WotC Hasbro Bets Big on D&D

During today's 'Hasbro Fireside Chat', Hasbro's Chris Cocks, chief executive officer, and Cynthia Williams, president of Wizards of the Coast and Digital Gaming mentioned D&D, and about betting big on its name. This was in addition to the Magic: The Gathering discussion they held on the same call.

Hasbro.jpg


The following are rough notes on what they said.

D&D Beyond
  • Leaning heavily on D&D Beyond
  • 13 million registered users
  • Give them more ways to express their fandom
  • Hired 350 people last year
  • Low attrition
What’s next for D&D
  • Never been more popular
  • Brand under-monetized
  • Excited about D&D Beyond possibilities
  • Empower accessibility and development of the user base.
  • Data driven insight
  • Window into how players are playing
  • Companion app on their phone
  • Start future monetization starting with D&D Beyond
  • DMs are 20% of the audience but lions share of purchases
  • Digital game recurrent spending for post sale revenue.
  • Speed of digital can expand, yearly book model to include current digital style models.
  • Reach highly engaged multigenerational fans.
  • Dungeons and Dragons has recognition, 10 out of 10
  • Cultural phenomenon right now.
  • DND strategy is a broad four quadrant strategy
  • Like Harry Potter or Lord of the Rings or Marvel
  • New books and accessories, licensed game stuff, and D&D Beyond
  • Huge hopes for D&D
What is success for the D&D Movie
  • First big light up oppourtunity for 4th quadrant
  • Significant marketing
  • They think it’ll have significant box office
  • It has second most viewed trailer at Paramount, only eclipsed by Transformers
  • Will be licensed video games, some on movies
  • Then follow up other media, TV, other movies, etc.
  • Bullish on D&D.
 
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Dire Bare

Legend
Not really. This is what a lot of folks feared when they took over DDB. They will micro transaction it as much as possible.

They have also, effectively, cut out Amazon and other discounters as well as the FLGS as you can now buy the books at full price with an extra fee to get the digital version. It just makes sense to buy the books direct.
Yes, really. Fans always assuming the worse, that the sky is falling with every announcement. Is beyond tired and old.

That doesn't mean we can't criticize decisions we don't feel are the best or that we simply don't like, but . . . . every thread, the negative and toxic comments, the doom and gloom, the fans convinced this is what destroys D&D as we know it . . . .
 

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Dire Bare

Legend
I said it in my post. I game with a number of people that cannot afford to spend money on VTT's or paying to access the campaign. This affects who can play in my games if I use DDB.
Oh please.

Most VTTs that currently exist are free for players and/or have low-cost subscriptions. D&D Beyond's "Hero" tier for players is $3 per month, and isn't necessary to use their existing service.

VTTs are a growing part of our hobby, like it or not. WotC wanting in on that is reasonable, and won't kill the hobby, it will just be one more VTT option out there. It won't be necessary to play the game, and it will likely be free or low-cost for players (not so much for DMs).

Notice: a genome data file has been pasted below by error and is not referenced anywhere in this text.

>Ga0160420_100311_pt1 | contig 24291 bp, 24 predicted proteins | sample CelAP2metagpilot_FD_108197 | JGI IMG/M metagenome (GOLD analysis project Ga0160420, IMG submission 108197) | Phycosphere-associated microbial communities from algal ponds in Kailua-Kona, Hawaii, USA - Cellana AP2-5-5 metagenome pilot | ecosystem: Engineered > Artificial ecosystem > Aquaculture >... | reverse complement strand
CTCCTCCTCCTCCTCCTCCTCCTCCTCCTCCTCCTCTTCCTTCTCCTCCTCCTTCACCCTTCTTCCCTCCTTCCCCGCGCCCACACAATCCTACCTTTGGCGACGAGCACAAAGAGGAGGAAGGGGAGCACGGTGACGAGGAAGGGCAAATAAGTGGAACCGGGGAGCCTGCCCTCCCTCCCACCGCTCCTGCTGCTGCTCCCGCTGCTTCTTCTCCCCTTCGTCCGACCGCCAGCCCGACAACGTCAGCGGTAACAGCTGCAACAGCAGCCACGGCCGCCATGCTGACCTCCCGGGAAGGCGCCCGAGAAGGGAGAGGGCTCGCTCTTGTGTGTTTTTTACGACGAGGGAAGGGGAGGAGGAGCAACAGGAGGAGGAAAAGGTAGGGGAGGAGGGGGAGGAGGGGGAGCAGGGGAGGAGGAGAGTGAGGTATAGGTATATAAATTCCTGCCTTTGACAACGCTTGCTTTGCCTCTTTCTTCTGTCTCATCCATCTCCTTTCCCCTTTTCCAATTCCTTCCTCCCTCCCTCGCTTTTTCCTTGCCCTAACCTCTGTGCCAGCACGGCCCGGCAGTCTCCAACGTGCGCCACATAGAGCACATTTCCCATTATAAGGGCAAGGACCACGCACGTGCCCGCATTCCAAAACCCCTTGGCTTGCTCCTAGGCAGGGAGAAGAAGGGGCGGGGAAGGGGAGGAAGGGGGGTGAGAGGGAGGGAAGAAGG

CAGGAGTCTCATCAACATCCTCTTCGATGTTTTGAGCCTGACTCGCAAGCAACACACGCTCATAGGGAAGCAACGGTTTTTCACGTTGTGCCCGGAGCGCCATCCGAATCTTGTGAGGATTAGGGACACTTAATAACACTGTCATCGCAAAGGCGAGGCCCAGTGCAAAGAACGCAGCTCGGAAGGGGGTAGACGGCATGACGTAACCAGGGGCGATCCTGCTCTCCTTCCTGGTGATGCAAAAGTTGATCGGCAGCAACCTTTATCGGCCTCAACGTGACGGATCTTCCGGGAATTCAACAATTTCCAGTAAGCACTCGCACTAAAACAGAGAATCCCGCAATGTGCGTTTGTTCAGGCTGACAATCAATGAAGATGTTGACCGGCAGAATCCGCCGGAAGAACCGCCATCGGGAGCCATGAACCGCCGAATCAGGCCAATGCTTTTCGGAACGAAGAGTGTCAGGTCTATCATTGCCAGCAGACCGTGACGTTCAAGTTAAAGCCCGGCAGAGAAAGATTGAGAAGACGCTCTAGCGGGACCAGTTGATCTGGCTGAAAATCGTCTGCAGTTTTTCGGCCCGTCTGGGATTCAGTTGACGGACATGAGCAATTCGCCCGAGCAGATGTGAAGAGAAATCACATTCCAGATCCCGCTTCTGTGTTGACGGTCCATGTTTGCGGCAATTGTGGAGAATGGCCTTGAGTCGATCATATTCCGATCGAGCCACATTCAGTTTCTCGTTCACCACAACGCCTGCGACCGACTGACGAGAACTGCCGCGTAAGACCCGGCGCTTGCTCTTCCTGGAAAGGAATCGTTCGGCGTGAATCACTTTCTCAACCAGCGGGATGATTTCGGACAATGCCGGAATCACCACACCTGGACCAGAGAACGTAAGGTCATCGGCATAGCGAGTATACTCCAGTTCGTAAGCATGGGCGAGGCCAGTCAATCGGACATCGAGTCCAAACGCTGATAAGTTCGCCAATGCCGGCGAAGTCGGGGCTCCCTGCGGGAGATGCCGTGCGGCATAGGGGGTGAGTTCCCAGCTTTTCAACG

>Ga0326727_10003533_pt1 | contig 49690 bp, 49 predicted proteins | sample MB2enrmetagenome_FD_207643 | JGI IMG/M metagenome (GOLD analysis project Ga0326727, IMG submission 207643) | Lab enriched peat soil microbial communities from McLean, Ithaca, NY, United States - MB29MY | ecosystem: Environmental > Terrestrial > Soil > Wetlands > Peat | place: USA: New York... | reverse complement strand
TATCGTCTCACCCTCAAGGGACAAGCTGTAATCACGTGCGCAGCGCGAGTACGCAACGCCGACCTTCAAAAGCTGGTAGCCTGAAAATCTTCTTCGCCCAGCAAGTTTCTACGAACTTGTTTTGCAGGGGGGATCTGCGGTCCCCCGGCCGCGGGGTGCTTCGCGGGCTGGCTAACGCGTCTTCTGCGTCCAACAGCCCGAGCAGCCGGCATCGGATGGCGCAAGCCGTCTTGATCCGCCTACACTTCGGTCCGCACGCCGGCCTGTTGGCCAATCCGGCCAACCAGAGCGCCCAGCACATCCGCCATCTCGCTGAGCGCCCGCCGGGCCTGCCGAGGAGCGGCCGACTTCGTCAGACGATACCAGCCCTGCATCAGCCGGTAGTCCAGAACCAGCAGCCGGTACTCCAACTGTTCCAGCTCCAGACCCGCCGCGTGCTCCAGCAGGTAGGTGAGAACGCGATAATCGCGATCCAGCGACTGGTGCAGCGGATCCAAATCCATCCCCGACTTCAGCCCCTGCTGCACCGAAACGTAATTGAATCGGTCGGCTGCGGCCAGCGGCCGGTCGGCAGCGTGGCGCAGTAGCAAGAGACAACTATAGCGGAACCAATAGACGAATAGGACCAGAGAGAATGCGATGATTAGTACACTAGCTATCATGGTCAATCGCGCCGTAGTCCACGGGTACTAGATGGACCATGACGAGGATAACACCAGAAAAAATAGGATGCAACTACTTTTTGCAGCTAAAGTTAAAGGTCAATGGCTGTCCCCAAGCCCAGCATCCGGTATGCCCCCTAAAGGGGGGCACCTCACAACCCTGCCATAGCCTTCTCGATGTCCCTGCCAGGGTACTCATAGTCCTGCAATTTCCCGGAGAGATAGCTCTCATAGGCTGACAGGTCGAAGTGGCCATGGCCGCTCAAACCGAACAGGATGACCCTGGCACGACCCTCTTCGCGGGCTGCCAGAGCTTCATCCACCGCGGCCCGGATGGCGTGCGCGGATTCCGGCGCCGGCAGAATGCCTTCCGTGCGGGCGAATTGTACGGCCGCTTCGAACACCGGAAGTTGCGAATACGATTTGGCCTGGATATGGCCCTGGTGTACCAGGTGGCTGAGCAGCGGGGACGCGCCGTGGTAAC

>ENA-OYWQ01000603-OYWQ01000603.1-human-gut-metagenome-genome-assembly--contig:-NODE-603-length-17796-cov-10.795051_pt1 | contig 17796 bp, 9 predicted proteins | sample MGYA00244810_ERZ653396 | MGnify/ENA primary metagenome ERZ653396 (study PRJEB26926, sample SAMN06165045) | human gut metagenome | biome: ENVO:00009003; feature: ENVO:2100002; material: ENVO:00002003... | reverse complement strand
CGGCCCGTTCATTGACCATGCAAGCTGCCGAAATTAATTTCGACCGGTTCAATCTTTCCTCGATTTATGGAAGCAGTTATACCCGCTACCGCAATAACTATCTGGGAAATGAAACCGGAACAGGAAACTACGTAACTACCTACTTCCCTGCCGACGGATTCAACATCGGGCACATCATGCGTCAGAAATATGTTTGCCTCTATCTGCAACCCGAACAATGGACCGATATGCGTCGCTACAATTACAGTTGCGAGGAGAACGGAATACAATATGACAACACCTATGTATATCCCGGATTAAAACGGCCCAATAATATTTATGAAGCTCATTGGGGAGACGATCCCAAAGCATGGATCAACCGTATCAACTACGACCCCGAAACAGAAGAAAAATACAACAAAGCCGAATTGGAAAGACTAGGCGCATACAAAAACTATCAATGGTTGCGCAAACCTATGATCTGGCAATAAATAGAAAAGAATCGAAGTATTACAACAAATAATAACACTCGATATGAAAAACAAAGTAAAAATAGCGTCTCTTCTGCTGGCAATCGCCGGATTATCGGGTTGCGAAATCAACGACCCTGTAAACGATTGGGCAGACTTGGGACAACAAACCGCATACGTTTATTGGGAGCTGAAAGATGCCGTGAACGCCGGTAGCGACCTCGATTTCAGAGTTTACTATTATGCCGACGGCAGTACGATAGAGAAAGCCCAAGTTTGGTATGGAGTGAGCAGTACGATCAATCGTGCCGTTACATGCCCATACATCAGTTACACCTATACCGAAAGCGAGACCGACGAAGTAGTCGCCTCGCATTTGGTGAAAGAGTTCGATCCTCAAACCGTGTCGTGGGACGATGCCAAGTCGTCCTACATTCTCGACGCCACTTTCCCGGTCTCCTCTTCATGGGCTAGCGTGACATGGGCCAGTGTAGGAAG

Paizo sells Pathfinder direct through their website, for a "better deal" than you can get at your local FLGS as the PDF is included. Yet, my local FLGS has a healthy selection of Pathfinder books that move decently. WotC still offers "special edition" covers of most of their books available exclusively through local FLGS retailers.

I am just not worried at all. My eyes rolled right out of my head pages ago on this thread. If you don't enjoy using VTTs currently, "One D&D" isn't going to force you to start using them to play the game.
 


Then I'll go back to my comment from long, long ago. How? What can they do that will make much of a difference? They aren't going to sell transactions that grant a 20 on their next die roll, or if they do DMs will just ban it. If they sell cosmetic bling, it doesn't affect the actual game.

Selling visual effects is cool. Some people are into fancy dice and custom minis. They show them off to their friends at the table, everyone oohs and aahs for a moment and then we go on to play the game. The only people that see or care about those cool dice or custom mini are the other 5-7 people sitting at the table. If someone starts belittling someone at my table for not having the latest and greatest mini, they won't be a player long if they persist. If someone has a flametongue sword and their mini's sword is on fire? Cool. Doesn't change the game one iota.

So I'll ask the same thing I asked before and never got an answer to. What, specifically, can they do that will harm the game?
I believe one of the other points @Belen made was removing some of the current subscription perks, like the ability to share books or other content in a campaign share. I could see that being viewed as a feasible option, because on paper if they can convince enough players to subscribe at the hero tier of $3 a month, that's a lot of steady income. However I'm not sure it would play out the way WotC might want. My current table of 7 has all of our characters in DDB for play in Roll20 because IMO DDB is a better place to create and manage characters, so in theory that's $21 a month if we all paid compared to the current $60 a year I'm spending to share content with the rest of the table. If they ever changed that arrangement, most of my table would just go back to keeping their character sheet in Roll20 and I'd seriously reconsider if the master tier subscription is worth having since I likely won't be using the DDB 3D VTT when that releases so any perks added tied to that wouldn't be of interest. It generally isn't good business to directly remove subscription benefits unless you're replacing them with something better.

Cynthia Williams didn't say this. There was no encouragement of microtransactions at all.